Laemmle Theatres and the Anniversary Classics Series present a screening of one of the most memorable films of the 70s, the neo-noir mystery thriller, CHINATOWN. Nominated for 11 Academy Awards in 1974 (including Best Picture, Best Director, Best Actor Jack Nicholson and Best Actress Faye Dunaway), the film won the Oscar for the original screenplay by Robert Towne. Although it was set in a beautifully recreated 1930s universe, the film reflected the bitter cynicism and disillusionment of the Vietnam and Watergate era.
Towne was a Los Angeles native, and he had long been fascinated by the history of the city, where the sun-dappled settings hid tales of greed and corruption. The inspiration for the story was the water wars that had helped to shape the modern life of the city. These struggles over the city’s natural resources had taken place in the first decade of the 20th century; Towne moved the setting up to the 1930s, partly in order to combine this scorching social commentary with the spirit of classic detective novels penned by authors like Dashiell Hammett and Raymond Chandler.
Nicholson plays J.J. Gittes, a private eye who specializes in sordid cases of marital infidelity. But he gets himself into deeper territory when an investigation into a civic leader’s extramarital affair leads to a discovery of a massive conspiracy by big business interests to seize control of the city’s desperately needed water supply. Gittes’s sleuthing also leads him to uncover shocking cases of sexual abuse among the city’s upper crust. Dunaway plays a variation on the classic femme fatale of noir cinema, a beautiful heiress who is commanding on the surface but is secretly and tragically damaged by events in her past. John Huston plays her corrupt father, and the supporting cast includes John Hillerman, Perry Lopez, Diane Ladd, Burt Young, Bruce Glover, and James Hong.
Robert Evans, the successful head of Paramount Studios at the time, backed Towne’s screenplay and decided to make the film his first venture as a producer. When Evans took over as head of the studio in the 60s, one of his early successes was an adaptation of Ira Levin’s best-selling novel, Rosemary’s Baby, which became the first American movie of European director Roman Polanski. That film was a smash hit, and Evans hired Polanski again to direct Chinatown. Polanski had been reluctant to work in Hollywood since the murder of his pregnant wife, Sharon Tate, by the notorious Manson family in 1969. But Evans persisted, and Polanski brought his knowledge of the underside of Hollywood to his depiction of the city’s past, even changing the ending of Towne’s screenplay to reflect his own deep pessimism.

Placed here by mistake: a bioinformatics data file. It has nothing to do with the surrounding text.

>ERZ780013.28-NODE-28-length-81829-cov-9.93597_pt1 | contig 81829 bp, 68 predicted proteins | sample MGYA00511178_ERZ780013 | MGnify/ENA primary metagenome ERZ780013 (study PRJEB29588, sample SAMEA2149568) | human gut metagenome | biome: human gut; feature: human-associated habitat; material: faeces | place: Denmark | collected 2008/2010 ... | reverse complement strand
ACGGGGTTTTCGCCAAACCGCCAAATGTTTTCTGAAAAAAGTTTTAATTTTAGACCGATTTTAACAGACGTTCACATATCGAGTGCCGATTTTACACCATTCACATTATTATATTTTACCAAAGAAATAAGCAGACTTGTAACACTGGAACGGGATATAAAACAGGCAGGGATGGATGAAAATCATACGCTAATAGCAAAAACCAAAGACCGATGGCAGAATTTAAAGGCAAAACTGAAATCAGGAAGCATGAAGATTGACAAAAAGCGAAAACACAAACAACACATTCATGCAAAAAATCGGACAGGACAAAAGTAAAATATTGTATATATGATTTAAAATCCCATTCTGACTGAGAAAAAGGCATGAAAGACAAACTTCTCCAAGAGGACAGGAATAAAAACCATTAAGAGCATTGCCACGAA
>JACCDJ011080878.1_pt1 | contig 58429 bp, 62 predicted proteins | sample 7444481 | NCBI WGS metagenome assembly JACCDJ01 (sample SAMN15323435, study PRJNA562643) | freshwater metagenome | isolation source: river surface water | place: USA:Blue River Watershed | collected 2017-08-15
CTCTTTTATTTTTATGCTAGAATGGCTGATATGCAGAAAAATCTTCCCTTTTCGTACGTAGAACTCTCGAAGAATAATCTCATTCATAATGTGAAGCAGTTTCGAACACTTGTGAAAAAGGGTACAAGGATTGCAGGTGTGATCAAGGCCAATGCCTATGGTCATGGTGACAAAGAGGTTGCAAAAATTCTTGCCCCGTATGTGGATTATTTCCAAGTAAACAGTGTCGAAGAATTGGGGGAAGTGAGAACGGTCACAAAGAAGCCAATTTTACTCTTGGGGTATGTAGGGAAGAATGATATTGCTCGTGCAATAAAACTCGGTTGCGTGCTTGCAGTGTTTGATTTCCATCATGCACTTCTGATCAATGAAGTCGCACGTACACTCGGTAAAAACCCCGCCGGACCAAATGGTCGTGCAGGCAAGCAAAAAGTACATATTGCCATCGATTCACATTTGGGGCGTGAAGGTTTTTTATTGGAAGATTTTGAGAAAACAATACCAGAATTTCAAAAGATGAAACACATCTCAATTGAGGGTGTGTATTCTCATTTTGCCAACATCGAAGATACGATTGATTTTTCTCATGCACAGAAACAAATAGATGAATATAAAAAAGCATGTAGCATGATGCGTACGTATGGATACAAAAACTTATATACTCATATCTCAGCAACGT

The film’s technical team—including cinematographer John Alonzo, production designer Richard Sylbert, and costume designer Anthea Sylbert—helped to realize the writer and director’s vision of decay beneath the elegant surfaces of Southern California. Jerry Goldsmith’s sultry score, highlighted by a melancholy trumpet solo, clinched the mournful mood.
Variety praised the achievement: “Roman Polanski’s American made film, his first since Rosemary’s Baby, shows him again in total command of talent and physical filmmaking elements.” Derek Malcom of the London Evening Standard wrote, “Polanski’s telling of his tale of corruption in LA is masterly—thrilling, humorous and disturbing at the same time—and brilliantly played by John Huston and Faye Dunaway as well as Nicholson.” The film was added to the National Film Registry of the Library of Congress in 1991.
Our panel to discuss the film will include actor Bruce Glover (Hard Times, Walking Tall, Diamonds Are Forever); assistant director Hawk Koch (who went on to produce such films as Heaven Can Wait, The Idolmaker, The Pope of Greenwich Village, Wayne’s World, and Primal Fear and later served as president of the Motion Picture Academy); and author Sam Wasson (who wrote the biography of Bob Fosse that served as the basis of the highly acclaimed miniseries, Fosse/Verdon, and is writing a new book on the seminal films of the 70s).
CHINATOWN screens Thursday, June 27 at 7PM at the Royal Theatre in West LA. Click here for tickets.